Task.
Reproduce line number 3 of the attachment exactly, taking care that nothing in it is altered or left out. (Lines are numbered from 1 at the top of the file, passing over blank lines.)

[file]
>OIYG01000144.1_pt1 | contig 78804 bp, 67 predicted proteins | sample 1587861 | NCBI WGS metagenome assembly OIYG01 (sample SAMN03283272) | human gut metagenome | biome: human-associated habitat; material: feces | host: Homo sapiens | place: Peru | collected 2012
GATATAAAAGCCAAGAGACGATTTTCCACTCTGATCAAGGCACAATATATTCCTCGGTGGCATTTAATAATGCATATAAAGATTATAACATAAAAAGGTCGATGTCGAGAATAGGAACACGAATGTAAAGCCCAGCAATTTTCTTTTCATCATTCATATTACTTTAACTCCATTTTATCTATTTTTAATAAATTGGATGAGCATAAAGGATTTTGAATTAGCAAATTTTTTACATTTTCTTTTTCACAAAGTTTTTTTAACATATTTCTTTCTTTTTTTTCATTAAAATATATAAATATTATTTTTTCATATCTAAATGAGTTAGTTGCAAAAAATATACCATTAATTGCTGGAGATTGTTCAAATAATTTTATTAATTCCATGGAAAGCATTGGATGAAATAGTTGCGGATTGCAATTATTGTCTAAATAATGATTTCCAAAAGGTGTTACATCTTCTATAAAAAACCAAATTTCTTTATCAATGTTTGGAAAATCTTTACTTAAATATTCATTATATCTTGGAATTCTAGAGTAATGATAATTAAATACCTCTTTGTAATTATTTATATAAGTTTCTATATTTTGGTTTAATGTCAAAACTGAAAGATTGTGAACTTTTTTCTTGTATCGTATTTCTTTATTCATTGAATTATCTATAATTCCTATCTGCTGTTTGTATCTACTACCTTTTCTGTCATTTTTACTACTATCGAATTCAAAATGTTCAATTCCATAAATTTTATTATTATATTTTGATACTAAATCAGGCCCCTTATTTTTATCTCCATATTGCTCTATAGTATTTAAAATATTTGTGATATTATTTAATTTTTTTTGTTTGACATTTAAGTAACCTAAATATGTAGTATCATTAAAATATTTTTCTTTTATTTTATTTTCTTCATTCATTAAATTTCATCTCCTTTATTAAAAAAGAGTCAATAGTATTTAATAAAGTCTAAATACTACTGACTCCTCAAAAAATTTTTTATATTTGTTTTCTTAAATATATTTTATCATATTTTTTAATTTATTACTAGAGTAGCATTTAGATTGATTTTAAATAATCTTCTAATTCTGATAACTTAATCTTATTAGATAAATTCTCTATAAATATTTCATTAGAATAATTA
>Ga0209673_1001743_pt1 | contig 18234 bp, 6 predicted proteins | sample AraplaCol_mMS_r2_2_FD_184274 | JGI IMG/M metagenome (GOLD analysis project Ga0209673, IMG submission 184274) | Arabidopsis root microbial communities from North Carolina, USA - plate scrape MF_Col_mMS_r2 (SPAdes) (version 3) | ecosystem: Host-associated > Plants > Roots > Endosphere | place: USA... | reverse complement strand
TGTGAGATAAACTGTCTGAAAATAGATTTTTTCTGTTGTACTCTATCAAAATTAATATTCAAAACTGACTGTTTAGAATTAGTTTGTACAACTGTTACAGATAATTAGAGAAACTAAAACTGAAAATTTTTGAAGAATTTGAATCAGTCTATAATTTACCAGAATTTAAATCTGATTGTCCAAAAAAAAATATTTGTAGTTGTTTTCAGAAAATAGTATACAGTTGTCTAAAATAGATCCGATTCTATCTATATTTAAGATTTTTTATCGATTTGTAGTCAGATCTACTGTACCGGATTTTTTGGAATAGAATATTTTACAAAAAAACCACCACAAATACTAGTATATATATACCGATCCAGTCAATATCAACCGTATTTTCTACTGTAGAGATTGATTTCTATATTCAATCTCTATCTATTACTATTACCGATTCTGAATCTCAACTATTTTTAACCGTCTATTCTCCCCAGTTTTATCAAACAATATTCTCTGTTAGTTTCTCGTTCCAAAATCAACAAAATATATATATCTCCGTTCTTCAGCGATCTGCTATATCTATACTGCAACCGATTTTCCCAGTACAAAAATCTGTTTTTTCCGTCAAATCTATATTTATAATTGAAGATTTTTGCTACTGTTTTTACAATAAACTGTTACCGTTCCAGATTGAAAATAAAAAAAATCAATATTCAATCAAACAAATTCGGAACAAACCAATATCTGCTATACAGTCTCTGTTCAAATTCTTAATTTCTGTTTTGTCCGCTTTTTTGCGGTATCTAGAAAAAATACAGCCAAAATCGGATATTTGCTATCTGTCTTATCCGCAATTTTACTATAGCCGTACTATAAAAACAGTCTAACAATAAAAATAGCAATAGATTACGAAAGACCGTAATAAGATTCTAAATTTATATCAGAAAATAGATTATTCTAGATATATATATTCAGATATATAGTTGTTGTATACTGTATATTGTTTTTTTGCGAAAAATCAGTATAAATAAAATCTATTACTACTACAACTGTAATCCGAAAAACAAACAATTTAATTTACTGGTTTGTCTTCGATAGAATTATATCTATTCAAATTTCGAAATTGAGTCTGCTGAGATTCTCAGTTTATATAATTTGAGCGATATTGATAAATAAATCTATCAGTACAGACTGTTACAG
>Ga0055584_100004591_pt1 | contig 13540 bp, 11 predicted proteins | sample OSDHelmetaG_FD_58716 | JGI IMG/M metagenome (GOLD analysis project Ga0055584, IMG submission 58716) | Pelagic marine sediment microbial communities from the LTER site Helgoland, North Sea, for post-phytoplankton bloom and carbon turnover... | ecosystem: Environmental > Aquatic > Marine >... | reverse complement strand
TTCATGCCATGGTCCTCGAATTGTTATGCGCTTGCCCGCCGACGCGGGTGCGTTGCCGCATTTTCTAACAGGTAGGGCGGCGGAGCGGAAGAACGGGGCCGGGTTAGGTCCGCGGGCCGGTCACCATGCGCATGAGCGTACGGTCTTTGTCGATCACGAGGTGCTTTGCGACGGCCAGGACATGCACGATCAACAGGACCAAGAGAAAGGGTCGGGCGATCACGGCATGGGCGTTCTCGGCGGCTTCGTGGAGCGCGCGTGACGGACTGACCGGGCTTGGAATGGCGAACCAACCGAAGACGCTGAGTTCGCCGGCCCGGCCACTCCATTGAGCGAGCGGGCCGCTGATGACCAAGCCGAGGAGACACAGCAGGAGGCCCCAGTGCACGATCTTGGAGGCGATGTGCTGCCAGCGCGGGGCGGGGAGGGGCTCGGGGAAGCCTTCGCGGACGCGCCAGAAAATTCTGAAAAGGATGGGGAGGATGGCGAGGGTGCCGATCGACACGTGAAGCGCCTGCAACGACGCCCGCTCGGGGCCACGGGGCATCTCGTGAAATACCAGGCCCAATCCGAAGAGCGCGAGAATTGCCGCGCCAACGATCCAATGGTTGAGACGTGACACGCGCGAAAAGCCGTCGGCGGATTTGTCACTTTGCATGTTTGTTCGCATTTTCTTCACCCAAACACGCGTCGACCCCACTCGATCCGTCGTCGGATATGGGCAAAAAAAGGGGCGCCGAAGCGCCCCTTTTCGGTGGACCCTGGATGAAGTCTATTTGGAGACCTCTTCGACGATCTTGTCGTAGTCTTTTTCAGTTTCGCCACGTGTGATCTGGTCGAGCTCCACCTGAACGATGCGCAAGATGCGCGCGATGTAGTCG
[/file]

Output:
>Ga0209673_1001743_pt1 | contig 18234 bp, 6 predicted proteins | sample AraplaCol_mMS_r2_2_FD_184274 | JGI IMG/M metagenome (GOLD analysis project Ga0209673, IMG submission 184274) | Arabidopsis root microbial communities from North Carolina, USA - plate scrape MF_Col_mMS_r2 (SPAdes) (version 3) | ecosystem: Host-associated > Plants > Roots > Endosphere | place: USA... | reverse complement strand